• Seth Godin’s blog
    Godin covers the tribes notion periodically and relates tons of next-generation marketing and communications concepts; highly recommended reading for just about anyone.
  • Seth Godin Talking About Leading a Tribe (YouTube, 6 min)
    Audio quality is a little weak, but crank it up and you’ll hear everything you need to hear. Godin succinctly hits the notion that companies are focused on interrupting you enough to trick you into buying their products or services, but they don’t care about you.
  • Seth Godin: Sliced bread and other marketing delights (TED / YouTube, 19 min)
    TED Talks are legendary and Godin does his typically masterful job talking about marketing. This one is not about tribes, but the notions covered are integral to understanding how our historic mass media model is failing. It’s 19 minutes, but it doesn’t feel like it — he’s a wizard of fast presentations that are smart, funny and revealing.
  • “No One Cares About You” (YouTube, 2 min)
    Short and to-the-point advice to companies that think they need to get into social media to tell the world about what they are doing. Surprise: people don’t care about your company.
  • Kevin Kelly / The Technium: Better than free
    This piece set off a ton of blogosphere and public media commentary last year because Kelly sets forth not only the notion that you can’t stop things (media) from being free, but that there are still ways for companies and individuals to create value and gather revenue. Brilliant stuff.
  • Kevin Kelly / The Technium: 1,000 true fans
    Godin refers to this piece in Tribes, and rightly so. It’s a seminal work in the new media world, as it proposes that an artist can surivive if only he or she can find 1,000 true fans/supporters. Godin suggests, rightly, that the number might be 1,000, but it also might be 100 or 10,000 or 1,000,000 — depending upon your situation. But there is a number, and you need those true fans.
  • The Cluetrain Manifesto
    Now 10 years old, the Cluetrain is still being studied as companies of all kinds try to understand how to behave in the new media, interactive world. The 95 Theses are priceless.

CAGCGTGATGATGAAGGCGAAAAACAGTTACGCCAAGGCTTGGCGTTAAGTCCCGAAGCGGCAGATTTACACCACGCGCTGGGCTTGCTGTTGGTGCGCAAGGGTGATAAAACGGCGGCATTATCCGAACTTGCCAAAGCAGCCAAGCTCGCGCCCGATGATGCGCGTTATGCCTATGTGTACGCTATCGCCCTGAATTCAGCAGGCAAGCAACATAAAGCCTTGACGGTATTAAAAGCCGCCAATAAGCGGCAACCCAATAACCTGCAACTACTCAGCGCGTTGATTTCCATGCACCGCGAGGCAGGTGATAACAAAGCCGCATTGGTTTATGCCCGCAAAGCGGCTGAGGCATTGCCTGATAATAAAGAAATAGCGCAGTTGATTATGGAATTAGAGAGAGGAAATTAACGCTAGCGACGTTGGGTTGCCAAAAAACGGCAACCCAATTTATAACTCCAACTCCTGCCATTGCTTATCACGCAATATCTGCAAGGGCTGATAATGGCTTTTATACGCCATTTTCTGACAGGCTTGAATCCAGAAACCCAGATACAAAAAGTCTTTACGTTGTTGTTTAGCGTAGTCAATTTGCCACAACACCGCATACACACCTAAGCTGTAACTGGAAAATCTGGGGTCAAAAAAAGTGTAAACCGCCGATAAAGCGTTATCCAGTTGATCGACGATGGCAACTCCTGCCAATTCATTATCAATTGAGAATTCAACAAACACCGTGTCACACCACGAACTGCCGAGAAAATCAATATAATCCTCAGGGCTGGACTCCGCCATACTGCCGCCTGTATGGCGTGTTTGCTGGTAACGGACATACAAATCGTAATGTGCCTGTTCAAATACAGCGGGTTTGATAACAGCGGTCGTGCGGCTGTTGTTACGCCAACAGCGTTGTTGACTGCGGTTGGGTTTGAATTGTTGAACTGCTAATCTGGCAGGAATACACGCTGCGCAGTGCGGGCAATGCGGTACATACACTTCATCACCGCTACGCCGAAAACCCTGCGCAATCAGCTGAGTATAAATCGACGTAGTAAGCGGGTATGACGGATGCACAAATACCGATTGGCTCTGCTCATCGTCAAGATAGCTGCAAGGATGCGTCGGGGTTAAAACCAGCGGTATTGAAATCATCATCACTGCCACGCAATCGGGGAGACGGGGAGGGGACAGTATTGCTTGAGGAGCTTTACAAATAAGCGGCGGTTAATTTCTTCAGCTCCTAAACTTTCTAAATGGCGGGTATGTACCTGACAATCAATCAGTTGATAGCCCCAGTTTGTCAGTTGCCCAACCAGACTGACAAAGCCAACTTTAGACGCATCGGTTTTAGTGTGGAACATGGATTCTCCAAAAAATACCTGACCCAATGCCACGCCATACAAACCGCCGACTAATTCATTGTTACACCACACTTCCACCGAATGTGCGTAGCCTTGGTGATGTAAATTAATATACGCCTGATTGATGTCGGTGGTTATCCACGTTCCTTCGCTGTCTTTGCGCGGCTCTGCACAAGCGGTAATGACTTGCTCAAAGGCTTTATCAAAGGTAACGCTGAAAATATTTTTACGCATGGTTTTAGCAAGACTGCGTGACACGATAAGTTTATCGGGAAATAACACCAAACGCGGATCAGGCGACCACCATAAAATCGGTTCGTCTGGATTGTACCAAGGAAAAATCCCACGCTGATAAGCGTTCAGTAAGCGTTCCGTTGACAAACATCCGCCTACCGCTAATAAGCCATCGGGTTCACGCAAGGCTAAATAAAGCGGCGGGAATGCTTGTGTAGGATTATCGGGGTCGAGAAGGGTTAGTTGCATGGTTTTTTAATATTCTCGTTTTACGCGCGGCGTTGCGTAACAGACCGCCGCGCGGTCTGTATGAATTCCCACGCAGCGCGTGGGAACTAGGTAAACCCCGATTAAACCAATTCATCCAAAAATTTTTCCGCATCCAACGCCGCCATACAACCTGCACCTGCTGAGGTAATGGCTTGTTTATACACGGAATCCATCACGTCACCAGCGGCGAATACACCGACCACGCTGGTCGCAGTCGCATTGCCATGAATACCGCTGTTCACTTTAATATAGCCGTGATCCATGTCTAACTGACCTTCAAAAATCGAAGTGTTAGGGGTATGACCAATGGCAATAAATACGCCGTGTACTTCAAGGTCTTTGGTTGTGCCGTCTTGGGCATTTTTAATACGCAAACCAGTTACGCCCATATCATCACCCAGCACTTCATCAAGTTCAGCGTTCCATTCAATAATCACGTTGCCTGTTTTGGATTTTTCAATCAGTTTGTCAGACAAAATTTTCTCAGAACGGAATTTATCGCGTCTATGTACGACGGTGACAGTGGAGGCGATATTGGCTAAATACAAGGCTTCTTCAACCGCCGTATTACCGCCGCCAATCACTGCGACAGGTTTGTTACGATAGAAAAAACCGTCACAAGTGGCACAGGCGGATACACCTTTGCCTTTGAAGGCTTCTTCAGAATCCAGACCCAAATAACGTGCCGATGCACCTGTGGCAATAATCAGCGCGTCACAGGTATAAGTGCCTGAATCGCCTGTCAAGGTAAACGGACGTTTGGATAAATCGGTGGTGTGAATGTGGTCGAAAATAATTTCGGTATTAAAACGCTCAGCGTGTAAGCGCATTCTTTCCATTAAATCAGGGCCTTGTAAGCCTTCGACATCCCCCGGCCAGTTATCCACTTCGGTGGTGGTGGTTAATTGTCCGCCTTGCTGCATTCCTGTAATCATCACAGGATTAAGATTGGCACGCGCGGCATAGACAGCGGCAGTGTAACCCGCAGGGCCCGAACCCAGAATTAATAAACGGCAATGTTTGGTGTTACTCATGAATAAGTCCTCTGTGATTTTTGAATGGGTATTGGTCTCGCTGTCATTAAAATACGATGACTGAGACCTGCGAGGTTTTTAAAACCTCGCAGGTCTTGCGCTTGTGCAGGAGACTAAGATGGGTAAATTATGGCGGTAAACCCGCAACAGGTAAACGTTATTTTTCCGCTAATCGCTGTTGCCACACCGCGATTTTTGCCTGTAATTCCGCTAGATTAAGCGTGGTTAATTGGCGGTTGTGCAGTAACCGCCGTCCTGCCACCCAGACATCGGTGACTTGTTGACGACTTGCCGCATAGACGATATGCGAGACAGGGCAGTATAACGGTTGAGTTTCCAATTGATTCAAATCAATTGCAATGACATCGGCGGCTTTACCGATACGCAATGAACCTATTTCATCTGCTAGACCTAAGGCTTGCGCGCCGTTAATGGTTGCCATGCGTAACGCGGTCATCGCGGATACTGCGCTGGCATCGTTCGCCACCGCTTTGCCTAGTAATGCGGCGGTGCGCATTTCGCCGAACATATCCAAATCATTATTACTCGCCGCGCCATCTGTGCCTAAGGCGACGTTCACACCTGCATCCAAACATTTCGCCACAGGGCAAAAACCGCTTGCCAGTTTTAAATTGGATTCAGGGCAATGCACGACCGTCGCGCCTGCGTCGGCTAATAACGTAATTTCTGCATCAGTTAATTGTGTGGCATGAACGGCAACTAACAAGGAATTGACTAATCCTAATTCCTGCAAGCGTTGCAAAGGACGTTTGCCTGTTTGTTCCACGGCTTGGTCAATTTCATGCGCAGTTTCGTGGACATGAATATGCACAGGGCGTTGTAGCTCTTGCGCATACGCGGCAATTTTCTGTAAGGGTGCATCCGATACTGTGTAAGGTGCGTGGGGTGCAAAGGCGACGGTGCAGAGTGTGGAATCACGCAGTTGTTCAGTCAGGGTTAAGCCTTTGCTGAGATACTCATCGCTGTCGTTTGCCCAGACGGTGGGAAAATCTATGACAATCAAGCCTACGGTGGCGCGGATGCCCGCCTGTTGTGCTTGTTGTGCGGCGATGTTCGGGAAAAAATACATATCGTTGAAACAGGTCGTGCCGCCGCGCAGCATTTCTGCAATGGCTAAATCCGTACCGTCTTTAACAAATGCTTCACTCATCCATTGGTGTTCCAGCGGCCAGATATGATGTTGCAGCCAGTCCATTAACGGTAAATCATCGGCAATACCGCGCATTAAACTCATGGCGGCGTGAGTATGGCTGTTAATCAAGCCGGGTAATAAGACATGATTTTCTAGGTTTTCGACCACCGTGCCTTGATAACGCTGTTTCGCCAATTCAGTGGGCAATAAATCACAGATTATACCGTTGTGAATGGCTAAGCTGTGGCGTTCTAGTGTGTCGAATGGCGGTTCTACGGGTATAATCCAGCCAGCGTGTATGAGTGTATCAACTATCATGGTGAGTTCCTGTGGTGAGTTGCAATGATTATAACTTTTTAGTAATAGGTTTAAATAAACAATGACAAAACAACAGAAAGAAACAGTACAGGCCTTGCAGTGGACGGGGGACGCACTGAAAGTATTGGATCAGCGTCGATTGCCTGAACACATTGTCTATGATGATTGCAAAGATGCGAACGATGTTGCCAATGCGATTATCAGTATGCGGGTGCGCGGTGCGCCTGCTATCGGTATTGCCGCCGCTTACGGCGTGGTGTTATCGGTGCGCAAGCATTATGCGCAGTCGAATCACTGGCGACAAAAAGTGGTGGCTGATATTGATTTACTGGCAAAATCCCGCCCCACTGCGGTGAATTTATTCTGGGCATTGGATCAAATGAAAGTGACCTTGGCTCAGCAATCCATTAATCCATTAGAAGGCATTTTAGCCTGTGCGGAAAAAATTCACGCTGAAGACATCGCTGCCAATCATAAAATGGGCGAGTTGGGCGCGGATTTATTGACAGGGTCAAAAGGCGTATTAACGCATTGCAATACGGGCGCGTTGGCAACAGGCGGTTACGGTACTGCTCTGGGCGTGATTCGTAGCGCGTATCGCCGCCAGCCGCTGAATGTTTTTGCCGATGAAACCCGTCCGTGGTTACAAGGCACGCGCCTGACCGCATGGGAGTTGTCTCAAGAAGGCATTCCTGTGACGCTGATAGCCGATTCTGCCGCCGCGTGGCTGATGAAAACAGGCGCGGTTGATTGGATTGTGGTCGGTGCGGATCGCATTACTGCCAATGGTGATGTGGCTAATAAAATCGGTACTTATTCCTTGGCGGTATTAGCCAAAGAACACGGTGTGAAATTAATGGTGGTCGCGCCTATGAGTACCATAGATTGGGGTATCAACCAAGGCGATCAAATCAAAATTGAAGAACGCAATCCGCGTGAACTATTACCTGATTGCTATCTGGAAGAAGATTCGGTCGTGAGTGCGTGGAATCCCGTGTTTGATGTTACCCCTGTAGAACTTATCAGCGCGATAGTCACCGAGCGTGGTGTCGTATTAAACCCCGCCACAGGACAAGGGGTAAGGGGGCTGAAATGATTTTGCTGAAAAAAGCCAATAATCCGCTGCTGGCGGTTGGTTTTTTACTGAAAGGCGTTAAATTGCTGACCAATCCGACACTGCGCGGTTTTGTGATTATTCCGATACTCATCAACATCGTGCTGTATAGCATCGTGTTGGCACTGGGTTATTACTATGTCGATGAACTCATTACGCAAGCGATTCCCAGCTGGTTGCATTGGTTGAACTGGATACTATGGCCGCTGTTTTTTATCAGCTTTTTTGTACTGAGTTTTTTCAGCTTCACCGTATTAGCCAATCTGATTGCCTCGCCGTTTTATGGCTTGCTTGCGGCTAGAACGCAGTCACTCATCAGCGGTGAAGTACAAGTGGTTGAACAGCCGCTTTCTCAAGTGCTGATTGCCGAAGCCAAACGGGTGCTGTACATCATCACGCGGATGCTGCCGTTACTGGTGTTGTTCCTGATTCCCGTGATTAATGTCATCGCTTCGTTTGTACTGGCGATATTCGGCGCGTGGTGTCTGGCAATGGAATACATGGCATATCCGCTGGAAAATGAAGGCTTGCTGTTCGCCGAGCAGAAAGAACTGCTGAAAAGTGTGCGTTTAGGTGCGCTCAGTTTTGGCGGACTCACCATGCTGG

• Clay Shirky: “Gin, Television, and Social Surplus”
    Shirky addresses the rise of television in concert with the industrial revolution and how it acted as a “cognitive heat sink,” yet now people are participating in media creation rather than simply passively consuming it. Critical to understand because it signals and explains how and why people are, more and more, rejecting
  • Clay Shirky: Here Comes Everybody (the web site)
  • Clay Shirky: Here Comes Everybody (
    Subtitled, “The Power of Organizing Without Organizations,” this is a critical idea that public media companies must understand. There are aspects of running a public media service that require the power of a formal organization. But engaging with and leading a tribe cannot be achieved by a pure firm (or corporate) approach because it cannot scale. But if we can “organize without an organization,” we can get there. Of special note are his brief references to “cost of coordination” and how and when a firm (a formal organization) is useful and when it stands in the way of progress.
  • Umair Haque / Bubblegeneration Strategy Lab
  • Umair Haque / Harvard Business Publishing
    His writing is perhaps the most dense of any of the links here — it’s probably a half- or full-generation ahead of contemporary economic thinking, so it can be hard to follow. But if you’ve got an imagination to see a world that doesn’t quite look like ours and a world that operates on different economic principles, expectations and practices, you should be following Haque. Those in traditional mass media — especially commercial media — will ignore Haque at their peril. By the way, his PowerPoint slides on co-creation of content (at Bubblegeneration) are equally dense, but there’s a kernel of public media’s future in there: a collaborative approach to media capture, editing and distribution that we could never have considered in the past.

Thanks again to @garyinalaska for the invite. The crowd was great!